don't have to go through the trial and error of finding a niche and figuring
out what services are profitable and which ones aren't," he says.
"And you know that eventually you'll be able to pay the rent, even
as you go through that scary time early on when you have more money going
out than coming in."
very exciting to know that I'm the one who is responsible for making the
decision, making the client say yes," says Eileen Dudley '86, who
left her position as a business executive to open Tall Girl Marketing.
"You feel directly the rewards of your efforts. It's intense."
And with a small business, your efforts truly are your own. Roberts explains:
"If you ever worked at a company and ever said, 'Why don't we do
it this way?', well, now you can do it your way. You have the power."
Working within a large organization owned and controlled by others, Dudley continues, tends to smooth out the work experience. The highs aren't as high as they are with your own firm; of course, barring a layoff, the lows aren't as low, either. When you open a business, Champlain entrepreneurs say, the division between work and private life ends. The two spheres merge, bringing greater potential for reward, as well as greater accountability.
"When you start a business, you do it all," says Crabbe of Vermont Tent. "I worked crazy hours. I did the payroll, everything. A consultant eventually told me that you have got to start letting go. But in the beginning you can't underestimate the commitment of time and energy. When you own your own business, 24 hours a day you are thinking about it. You're even dreaming about it."
If that kind
of total commitment scares you, we won't even talk about the money. A
professional services business-a one-person accounting, consulting or
financial-planning shop-won't require much to start up. But opening a
retail franchise or purchasing an existing firm can eat up lots of your
capital. Judy Bradley, who opened her store on Burlington's tony Church
Street Marketplace with her husband, advises talking through your plan
with as many people as possible before you make your move. "It's
a scary amount of money you have to borrow," she says. "But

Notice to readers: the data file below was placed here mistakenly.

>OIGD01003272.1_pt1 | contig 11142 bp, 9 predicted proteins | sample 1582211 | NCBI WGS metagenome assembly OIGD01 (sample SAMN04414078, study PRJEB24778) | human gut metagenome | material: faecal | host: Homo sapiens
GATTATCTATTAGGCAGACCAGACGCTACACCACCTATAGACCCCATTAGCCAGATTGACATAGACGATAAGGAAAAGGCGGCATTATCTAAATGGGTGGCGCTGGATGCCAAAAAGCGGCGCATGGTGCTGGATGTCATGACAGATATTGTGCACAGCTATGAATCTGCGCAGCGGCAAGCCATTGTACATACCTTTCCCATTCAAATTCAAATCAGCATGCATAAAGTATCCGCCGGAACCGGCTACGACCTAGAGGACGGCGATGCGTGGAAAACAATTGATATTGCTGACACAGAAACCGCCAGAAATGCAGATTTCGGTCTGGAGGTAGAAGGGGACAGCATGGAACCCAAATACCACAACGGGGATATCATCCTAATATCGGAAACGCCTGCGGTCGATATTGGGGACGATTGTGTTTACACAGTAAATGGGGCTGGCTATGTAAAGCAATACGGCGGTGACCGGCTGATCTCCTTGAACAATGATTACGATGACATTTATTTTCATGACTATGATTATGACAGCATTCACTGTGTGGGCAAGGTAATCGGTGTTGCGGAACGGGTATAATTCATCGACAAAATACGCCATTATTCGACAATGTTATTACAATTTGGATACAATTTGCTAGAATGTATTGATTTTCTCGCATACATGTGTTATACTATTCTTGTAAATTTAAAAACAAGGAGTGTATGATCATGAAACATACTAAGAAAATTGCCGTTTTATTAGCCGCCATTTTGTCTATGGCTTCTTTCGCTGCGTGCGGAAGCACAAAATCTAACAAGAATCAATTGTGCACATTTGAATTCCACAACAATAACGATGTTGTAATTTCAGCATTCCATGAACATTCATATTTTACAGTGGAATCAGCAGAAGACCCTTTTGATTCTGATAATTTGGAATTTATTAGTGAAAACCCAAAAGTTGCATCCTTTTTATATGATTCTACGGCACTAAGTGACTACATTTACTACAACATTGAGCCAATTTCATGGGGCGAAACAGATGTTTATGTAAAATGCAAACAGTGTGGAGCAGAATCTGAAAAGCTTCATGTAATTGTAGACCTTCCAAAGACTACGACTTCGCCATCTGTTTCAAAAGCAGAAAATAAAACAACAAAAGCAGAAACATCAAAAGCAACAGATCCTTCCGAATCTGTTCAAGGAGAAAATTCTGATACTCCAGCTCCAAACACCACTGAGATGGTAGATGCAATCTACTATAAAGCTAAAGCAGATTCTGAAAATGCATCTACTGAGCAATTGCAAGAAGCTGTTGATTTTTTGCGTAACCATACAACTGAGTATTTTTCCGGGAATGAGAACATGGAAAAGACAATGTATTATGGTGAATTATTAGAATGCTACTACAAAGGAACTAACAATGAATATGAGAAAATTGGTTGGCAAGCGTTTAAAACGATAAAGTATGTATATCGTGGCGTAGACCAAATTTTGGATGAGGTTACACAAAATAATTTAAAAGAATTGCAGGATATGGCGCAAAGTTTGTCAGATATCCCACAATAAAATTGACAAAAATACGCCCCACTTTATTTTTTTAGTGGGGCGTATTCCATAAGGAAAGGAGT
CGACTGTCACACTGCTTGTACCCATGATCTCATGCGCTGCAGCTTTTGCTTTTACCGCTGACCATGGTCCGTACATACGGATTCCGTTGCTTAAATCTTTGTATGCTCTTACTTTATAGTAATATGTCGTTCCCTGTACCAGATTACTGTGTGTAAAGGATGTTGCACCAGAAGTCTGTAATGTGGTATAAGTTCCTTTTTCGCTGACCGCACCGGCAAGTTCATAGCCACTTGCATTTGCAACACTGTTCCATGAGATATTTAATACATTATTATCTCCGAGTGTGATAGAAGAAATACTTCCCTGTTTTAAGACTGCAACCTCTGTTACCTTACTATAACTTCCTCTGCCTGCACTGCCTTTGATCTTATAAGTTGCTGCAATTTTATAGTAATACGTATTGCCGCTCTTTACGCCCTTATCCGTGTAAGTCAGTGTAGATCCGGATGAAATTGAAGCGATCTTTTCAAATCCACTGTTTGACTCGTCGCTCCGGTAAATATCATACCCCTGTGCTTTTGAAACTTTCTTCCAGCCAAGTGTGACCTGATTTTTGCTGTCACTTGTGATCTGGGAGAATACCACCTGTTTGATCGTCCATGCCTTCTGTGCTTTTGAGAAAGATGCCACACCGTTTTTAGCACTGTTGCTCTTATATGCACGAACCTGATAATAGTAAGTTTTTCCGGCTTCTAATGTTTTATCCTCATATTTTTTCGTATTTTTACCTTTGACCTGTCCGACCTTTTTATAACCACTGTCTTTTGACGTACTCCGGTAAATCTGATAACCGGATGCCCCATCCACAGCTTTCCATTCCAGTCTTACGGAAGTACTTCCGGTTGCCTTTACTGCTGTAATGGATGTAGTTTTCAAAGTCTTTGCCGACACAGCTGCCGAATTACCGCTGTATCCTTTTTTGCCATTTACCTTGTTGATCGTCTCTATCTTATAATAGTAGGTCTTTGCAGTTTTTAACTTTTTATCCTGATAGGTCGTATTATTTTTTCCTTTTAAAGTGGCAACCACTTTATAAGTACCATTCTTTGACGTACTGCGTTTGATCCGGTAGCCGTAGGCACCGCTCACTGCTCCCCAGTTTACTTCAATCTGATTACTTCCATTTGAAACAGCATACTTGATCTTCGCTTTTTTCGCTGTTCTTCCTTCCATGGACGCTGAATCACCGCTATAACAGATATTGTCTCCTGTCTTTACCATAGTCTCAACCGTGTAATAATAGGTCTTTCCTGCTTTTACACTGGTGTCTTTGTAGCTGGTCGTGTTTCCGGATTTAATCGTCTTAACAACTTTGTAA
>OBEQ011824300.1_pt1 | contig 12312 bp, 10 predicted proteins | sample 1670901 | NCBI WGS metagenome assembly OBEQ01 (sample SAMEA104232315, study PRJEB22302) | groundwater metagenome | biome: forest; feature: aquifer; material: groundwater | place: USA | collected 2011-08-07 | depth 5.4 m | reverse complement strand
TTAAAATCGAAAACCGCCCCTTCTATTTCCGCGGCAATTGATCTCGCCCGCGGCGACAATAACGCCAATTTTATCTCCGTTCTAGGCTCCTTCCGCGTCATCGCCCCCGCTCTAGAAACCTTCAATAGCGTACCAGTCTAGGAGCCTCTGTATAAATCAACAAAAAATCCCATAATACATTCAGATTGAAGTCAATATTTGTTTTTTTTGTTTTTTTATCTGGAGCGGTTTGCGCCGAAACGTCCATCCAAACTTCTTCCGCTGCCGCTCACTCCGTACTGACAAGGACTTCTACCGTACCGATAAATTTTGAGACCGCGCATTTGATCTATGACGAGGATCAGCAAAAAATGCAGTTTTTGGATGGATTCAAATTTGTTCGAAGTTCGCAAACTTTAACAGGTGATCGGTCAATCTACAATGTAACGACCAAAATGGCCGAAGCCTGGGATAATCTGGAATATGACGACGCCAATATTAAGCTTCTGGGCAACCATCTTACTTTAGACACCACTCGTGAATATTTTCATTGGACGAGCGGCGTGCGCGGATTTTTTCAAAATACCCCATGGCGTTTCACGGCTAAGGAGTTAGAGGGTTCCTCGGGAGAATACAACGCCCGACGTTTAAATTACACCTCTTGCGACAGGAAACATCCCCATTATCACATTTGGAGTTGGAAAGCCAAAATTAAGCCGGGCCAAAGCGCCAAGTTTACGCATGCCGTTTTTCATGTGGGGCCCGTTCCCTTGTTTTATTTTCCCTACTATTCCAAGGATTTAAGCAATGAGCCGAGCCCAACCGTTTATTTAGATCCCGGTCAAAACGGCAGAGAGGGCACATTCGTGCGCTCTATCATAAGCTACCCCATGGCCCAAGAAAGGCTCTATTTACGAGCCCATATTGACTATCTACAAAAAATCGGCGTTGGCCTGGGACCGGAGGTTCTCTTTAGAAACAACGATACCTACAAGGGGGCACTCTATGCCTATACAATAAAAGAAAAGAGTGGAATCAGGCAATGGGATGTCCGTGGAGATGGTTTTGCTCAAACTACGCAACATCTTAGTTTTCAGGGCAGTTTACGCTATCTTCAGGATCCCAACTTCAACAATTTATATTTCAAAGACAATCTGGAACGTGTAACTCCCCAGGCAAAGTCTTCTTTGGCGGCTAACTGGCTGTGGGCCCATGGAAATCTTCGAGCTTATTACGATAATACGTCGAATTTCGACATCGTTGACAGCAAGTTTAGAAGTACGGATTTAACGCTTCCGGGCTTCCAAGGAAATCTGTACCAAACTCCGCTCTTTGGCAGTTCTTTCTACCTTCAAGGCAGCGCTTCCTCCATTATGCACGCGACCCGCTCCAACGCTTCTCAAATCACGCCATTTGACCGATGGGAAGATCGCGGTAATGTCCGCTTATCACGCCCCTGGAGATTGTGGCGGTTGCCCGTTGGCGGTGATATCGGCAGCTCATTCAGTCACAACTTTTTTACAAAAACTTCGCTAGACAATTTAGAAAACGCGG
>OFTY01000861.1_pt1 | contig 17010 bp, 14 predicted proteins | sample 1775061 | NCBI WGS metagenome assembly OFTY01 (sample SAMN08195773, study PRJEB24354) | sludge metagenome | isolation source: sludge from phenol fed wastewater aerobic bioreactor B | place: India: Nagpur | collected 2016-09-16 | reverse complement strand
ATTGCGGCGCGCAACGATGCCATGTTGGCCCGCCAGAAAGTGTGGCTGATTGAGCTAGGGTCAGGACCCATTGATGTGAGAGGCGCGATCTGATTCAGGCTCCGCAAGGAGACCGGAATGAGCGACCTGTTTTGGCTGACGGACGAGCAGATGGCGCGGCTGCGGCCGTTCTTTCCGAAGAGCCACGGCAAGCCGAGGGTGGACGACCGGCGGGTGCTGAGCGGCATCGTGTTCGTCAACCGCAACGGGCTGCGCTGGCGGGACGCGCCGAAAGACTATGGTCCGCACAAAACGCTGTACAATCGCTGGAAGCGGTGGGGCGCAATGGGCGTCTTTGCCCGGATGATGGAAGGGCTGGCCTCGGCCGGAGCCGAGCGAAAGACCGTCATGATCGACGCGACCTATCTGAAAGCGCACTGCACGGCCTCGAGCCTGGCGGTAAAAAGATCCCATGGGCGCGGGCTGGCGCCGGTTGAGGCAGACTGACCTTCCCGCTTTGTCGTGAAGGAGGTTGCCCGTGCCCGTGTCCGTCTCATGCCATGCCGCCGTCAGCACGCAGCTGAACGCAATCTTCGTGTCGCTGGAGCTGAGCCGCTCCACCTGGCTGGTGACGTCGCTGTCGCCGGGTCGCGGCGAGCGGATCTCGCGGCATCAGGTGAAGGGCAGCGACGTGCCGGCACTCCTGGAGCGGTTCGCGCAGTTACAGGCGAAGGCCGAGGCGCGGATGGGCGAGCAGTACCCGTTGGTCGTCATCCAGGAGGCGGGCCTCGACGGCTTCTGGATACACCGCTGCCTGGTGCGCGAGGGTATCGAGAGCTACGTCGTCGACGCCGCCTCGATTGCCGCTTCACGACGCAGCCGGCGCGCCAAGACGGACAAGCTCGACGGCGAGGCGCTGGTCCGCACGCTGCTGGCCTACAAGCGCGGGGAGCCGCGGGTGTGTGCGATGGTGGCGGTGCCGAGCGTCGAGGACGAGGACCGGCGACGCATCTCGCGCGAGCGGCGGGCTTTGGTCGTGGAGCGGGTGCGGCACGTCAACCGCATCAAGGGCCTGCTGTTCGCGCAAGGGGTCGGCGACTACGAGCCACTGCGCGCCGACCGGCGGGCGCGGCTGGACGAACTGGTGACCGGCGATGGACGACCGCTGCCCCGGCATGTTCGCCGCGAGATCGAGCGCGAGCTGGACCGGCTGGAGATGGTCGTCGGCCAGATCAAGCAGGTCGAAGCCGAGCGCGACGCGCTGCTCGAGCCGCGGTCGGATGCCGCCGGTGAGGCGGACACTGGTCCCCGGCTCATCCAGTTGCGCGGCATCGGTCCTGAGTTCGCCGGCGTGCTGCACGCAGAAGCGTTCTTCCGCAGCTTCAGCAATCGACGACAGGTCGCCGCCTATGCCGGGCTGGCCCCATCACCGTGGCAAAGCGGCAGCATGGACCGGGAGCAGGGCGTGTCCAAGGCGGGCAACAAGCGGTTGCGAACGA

if you're ready, just take the step. It's scary, but definitely rewarding."
Bradley says, include flexibility, freedom and financial possibility.
But she, along with several other small business owners we spoke with,
also cited building a great staff as one of the largest, yet most enjoyable,
challenges of business ownership. John Crabbe puts it this way: "When
I look at how many people have been here for so long, I know that I've
done something right. I've made great friends; they aren't all just employees."
But even with great employees and a motivated owner, small-business owners face risk. The Champlain entrepreneurs we interviewed returned to the topic again and again: planning and hard work to minimize it, building a solid team to distribute it. But even with savvy and planning, risk remains. The most recent statistics from the federal Small Business Administration show that two-thirds of all small businesses last at least two years. About half make it four years and 40 percent survive for six years. Those odds are decent, but Susan Petrie of Green Mountain Gift Basket prefers to look beyond them.
get so much experience by trying to own your own business that you can't
possibly get from a book or classroom," she says. "You get new
skills that can't be developed any other way, so even if your business
fails you've come out ahead."
isn't unusual. Almost 60 percent of entrepreneurs report that "they
were successful" at the time their business closed. With 14 years
spent running what has become a four-store chain of outdoor-sports stores
in the Vermont mountains with her husband, Suzanne Rice '79 isn't planning
on closing her business anytime soon. But she's well aware of the passion
that carries other entrepreneurs through business after business, skill
after skill, as they pursue their goals. For her, starting and maintaining
her business boils down to having fun.
followed our dream; this is something we've always wanted. To achieve
your dreams, you have to walk through them, take your time, plan, have
a vision," she says. "And just enjoy yourself-that's the most
important part of having a business and everything else."